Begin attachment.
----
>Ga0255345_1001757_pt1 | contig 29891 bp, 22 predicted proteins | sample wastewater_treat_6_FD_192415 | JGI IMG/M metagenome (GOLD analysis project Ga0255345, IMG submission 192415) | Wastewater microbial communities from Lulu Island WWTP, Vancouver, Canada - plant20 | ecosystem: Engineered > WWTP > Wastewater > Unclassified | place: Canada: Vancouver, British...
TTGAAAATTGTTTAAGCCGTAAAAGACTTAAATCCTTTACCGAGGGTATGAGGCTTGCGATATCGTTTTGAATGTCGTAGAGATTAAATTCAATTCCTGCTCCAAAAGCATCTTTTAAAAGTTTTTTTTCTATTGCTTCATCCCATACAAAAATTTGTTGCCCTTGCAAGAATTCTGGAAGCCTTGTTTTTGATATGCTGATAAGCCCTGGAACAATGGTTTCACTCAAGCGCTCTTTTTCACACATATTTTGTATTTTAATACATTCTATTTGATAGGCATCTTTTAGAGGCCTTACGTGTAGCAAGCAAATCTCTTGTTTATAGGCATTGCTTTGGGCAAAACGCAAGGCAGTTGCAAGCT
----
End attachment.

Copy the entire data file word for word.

>Ga0255345_1001757_pt1 | contig 29891 bp, 22 predicted proteins | sample wastewater_treat_6_FD_192415 | JGI IMG/M metagenome (GOLD analysis project Ga0255345, IMG submission 192415) | Wastewater microbial communities from Lulu Island WWTP, Vancouver, Canada - plant20 | ecosystem: Engineered > WWTP > Wastewater > Unclassified | place: Canada: Vancouver, British...
TTGAAAATTGTTTAAGCCGTAAAAGACTTAAATCCTTTACCGAGGGTATGAGGCTTGCGATATCGTTTTGAATGTCGTAGAGATTAAATTCAATTCCTGCTCCAAAAGCATCTTTTAAAAGTTTTTTTTCTATTGCTTCATCCCATACAAAAATTTGTTGCCCTTGCAAGAATTCTGGAAGCCTTGTTTTTGATATGCTGATAAGCCCTGGAACAATGGTTTCACTCAAGCGCTCTTTTTCACACATATTTTGTATTTTAATACATTCTATTTGATAGGCATCTTTTAGAGGCCTTACGTGTAGCAAGCAAATCTCTTGTTTATAGGCATTGCTTTGGGCAAAACGCAAGGCAGTTGCAAGCT